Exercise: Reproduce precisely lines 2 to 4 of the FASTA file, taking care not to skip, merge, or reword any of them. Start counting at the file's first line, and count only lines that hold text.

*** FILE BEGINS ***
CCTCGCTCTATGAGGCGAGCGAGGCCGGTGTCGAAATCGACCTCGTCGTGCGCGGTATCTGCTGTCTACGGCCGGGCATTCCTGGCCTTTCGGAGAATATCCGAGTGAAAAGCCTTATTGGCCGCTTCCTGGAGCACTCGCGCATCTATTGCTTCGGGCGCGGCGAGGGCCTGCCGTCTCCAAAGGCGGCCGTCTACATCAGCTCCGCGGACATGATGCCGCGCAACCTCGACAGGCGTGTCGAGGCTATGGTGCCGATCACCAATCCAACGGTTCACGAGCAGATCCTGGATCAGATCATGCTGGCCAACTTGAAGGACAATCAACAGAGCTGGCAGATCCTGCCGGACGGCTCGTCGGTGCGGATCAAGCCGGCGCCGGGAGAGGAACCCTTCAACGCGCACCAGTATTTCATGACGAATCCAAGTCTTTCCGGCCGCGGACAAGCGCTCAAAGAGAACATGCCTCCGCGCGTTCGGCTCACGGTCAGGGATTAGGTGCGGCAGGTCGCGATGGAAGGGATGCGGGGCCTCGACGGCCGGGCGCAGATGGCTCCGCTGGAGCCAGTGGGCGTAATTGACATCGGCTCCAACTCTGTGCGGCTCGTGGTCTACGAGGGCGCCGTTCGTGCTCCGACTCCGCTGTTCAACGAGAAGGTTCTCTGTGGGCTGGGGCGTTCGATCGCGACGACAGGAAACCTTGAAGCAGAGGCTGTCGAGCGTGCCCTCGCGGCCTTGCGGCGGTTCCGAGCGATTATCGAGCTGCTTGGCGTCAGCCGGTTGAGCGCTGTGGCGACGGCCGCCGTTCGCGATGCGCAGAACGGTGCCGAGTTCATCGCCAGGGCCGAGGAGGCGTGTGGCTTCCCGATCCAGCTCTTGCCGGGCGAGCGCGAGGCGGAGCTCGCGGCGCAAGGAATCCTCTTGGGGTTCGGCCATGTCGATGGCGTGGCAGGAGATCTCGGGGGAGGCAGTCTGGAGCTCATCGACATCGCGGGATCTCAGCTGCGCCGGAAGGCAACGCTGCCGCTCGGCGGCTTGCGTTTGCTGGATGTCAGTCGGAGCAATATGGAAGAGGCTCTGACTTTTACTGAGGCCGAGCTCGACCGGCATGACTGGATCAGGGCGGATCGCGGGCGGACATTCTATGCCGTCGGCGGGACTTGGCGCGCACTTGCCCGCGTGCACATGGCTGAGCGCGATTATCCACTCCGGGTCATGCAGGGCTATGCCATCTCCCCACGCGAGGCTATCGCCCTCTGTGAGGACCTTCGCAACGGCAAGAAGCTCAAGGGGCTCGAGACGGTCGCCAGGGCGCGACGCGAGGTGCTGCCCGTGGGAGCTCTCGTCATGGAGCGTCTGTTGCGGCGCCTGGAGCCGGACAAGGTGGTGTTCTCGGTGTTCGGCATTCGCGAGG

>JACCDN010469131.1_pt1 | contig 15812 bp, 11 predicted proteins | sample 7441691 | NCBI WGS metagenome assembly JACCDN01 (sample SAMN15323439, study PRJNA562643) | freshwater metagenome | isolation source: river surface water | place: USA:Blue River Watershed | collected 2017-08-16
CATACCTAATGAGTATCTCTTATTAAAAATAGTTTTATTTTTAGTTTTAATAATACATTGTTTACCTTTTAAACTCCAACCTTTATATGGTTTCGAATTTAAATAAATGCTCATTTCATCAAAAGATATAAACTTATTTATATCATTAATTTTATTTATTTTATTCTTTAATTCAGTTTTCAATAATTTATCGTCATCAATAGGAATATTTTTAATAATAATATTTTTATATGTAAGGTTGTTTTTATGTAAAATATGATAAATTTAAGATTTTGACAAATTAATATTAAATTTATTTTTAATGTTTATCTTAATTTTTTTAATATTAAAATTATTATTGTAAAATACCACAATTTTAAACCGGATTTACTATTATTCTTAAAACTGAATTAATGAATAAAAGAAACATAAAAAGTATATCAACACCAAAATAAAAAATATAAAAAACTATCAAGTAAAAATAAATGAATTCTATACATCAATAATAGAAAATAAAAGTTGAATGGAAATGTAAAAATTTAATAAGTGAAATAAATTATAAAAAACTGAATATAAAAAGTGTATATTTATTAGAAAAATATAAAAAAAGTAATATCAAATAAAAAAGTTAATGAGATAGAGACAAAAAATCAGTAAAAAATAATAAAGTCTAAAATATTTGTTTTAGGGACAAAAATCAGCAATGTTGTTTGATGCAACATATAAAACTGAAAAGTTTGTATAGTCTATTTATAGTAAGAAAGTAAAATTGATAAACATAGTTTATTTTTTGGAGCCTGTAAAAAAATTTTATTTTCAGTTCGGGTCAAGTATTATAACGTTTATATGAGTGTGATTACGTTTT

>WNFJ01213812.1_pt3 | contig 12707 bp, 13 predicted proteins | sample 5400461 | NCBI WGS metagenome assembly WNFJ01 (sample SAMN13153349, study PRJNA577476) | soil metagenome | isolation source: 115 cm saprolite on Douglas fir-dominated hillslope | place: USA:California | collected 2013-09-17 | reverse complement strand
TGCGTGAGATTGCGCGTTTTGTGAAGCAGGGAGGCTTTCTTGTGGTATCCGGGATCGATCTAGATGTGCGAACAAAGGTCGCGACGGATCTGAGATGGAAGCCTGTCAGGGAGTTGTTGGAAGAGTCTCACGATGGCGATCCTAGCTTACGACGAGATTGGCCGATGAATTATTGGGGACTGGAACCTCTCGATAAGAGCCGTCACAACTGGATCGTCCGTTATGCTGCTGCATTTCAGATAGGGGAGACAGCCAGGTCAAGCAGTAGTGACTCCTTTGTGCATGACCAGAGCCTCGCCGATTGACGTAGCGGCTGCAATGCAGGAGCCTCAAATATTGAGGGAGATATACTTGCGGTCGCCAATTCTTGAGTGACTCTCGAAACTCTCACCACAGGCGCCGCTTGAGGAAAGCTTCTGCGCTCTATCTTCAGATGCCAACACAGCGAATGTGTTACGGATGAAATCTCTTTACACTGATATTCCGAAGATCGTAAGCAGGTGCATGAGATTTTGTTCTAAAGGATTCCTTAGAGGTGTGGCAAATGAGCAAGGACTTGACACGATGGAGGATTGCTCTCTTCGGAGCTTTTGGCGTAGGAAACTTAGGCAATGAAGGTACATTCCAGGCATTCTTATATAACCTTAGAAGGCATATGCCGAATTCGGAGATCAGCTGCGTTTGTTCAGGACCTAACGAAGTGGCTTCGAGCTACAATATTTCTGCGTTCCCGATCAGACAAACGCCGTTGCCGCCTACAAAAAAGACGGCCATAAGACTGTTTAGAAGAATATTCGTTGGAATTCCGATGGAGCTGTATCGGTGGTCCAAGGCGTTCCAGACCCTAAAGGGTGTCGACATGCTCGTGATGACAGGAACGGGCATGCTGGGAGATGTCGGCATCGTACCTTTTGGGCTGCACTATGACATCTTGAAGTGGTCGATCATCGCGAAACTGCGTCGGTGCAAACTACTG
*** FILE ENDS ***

>JACCDN010469131.1_pt1 | contig 15812 bp, 11 predicted proteins | sample 7441691 | NCBI WGS metagenome assembly JACCDN01 (sample SAMN15323439, study PRJNA562643) | freshwater metagenome | isolation source: river surface water | place: USA:Blue River Watershed | collected 2017-08-16
CATACCTAATGAGTATCTCTTATTAAAAATAGTTTTATTTTTAGTTTTAATAATACATTGTTTACCTTTTAAACTCCAACCTTTATATGGTTTCGAATTTAAATAAATGCTCATTTCATCAAAAGATATAAACTTATTTATATCATTAATTTTATTTATTTTATTCTTTAATTCAGTTTTCAATAATTTATCGTCATCAATAGGAATATTTTTAATAATAATATTTTTATATGTAAGGTTGTTTTTATGTAAAATATGATAAATTTAAGATTTTGACAAATTAATATTAAATTTATTTTTAATGTTTATCTTAATTTTTTTAATATTAAAATTATTATTGTAAAATACCACAATTTTAAACCGGATTTACTATTATTCTTAAAACTGAATTAATGAATAAAAGAAACATAAAAAGTATATCAACACCAAAATAAAAAATATAAAAAACTATCAAGTAAAAATAAATGAATTCTATACATCAATAATAGAAAATAAAAGTTGAATGGAAATGTAAAAATTTAATAAGTGAAATAAATTATAAAAAACTGAATATAAAAAGTGTATATTTATTAGAAAAATATAAAAAAAGTAATATCAAATAAAAAAGTTAATGAGATAGAGACAAAAAATCAGTAAAAAATAATAAAGTCTAAAATATTTGTTTTAGGGACAAAAATCAGCAATGTTGTTTGATGCAACATATAAAACTGAAAAGTTTGTATAGTCTATTTATAGTAAGAAAGTAAAATTGATAAACATAGTTTATTTTTTGGAGCCTGTAAAAAAATTTTATTTTCAGTTCGGGTCAAGTATTATAACGTTTATATGAGTGTGATTACGTTTT

>WNFJ01213812.1_pt3 | contig 12707 bp, 13 predicted proteins | sample 5400461 | NCBI WGS metagenome assembly WNFJ01 (sample SAMN13153349, study PRJNA577476) | soil metagenome | isolation source: 115 cm saprolite on Douglas fir-dominated hillslope | place: USA:California | collected 2013-09-17 | reverse complement strand